Mr. Bouteflika has already been in power 15 years. In the last election in 2009, he was returned to office with an improbable 90 percent of the vote. So tightly controlled is this North African country that, virtually alone in the region, it passed on the Arab Spring.

Yet even as the re-election of Mr. Bouteflika, 77, appears inevitable, his insistence on running again, despite his apparent frail health, has increased popular exasperation, revealed unusual signs of division within the ruling elite and provoked an unlikely show of solidarity among opposition parties, both secular and Islamic, which have united in a call to boycott the election.

Exceptionally, a nascent urban middle-class youth movement, Barakat! (“Enough!” in Arabic), styled along the lines of the protests organized through social media during the Arab Spring, has begun campaigning against another term for Mr. Bouteflika. In recent weeks, it broke a taboo by holding small political protests here on the streets of the capital.

Elsewhere, a violent protest forced the former prime minister, Abdelmalek Sellal, to cancel a rally in support of the president on April 5 in Bejaia, 150 miles east of here, when hundreds of demonstrators blocked streets and threw stones. Part of the cultural center where Mr. Sellal was to speak was burned and police officers and journalists were wounded in hours of clashes, the local media reported.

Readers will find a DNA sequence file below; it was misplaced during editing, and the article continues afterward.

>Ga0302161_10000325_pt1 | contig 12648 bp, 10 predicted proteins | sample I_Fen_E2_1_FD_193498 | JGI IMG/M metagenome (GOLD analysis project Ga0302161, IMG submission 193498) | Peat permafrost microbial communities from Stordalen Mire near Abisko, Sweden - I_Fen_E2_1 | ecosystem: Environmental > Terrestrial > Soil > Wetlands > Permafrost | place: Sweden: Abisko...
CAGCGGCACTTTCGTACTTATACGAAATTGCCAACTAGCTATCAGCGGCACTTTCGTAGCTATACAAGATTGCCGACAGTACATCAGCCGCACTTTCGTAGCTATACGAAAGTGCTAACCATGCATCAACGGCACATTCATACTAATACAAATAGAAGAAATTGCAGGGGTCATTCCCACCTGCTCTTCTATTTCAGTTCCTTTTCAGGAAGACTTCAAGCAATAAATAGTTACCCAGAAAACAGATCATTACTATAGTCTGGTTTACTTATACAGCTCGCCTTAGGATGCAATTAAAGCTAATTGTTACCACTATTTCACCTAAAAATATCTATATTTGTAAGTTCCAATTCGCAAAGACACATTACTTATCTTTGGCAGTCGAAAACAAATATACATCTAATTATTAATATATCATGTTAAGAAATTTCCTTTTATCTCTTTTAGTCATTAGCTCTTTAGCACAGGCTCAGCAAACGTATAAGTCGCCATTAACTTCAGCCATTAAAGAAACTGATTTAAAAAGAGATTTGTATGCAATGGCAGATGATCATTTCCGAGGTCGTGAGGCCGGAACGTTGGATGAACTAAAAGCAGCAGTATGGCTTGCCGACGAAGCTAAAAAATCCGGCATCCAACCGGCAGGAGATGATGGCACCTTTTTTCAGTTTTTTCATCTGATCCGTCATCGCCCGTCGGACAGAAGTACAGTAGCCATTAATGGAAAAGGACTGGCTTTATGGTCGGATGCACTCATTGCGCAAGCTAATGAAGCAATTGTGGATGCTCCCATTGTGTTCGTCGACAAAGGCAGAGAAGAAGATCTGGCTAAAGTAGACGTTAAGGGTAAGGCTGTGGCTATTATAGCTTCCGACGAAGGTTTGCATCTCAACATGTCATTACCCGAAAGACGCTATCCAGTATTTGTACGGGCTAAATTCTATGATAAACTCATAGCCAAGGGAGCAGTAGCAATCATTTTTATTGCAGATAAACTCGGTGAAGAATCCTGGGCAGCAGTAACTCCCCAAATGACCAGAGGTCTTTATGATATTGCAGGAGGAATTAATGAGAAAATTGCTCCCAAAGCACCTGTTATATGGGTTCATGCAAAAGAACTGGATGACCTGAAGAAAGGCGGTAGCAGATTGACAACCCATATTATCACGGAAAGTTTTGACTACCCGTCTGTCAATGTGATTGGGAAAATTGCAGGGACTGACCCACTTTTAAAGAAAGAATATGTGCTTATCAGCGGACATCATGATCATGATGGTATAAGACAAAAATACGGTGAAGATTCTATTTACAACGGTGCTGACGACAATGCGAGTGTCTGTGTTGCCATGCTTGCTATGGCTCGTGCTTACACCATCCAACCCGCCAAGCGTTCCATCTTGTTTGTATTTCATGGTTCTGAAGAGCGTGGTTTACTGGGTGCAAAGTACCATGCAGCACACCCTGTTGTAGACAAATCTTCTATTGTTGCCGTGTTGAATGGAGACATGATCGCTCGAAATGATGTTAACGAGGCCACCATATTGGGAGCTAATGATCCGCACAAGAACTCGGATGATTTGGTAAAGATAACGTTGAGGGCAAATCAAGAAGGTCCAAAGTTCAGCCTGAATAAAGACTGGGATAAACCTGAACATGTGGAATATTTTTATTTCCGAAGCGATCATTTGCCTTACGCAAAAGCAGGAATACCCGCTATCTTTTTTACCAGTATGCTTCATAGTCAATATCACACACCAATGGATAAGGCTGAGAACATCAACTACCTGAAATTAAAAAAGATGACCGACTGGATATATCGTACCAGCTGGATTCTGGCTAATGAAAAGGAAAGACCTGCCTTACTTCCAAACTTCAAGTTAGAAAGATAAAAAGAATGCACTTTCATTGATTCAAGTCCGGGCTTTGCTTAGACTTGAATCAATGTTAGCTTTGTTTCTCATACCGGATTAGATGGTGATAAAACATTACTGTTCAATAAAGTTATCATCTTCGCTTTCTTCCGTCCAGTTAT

The signs of discontent tell of the frustration that has surrounded Mr. Bouteflika’s run in a country with about 30 percent unemployment, and where many chafe for change even as many more, perhaps, fear the instability that change might bring. The result has been a kind of political inertia embodied in Mr. Bouteflika and a public apathy about the campaign that may well translate into the low turnout that the opposition desires.

Supporters of the president emphasize his critical role in leading Algeria out of a devastating civil war in the 1990s, which killed 100,000 and began after the military stepped in to nullify elections won by Islamists. Algeria’s leadership has since seen the messy and violent aftermath of the Arab Spring as vindication for the course it took.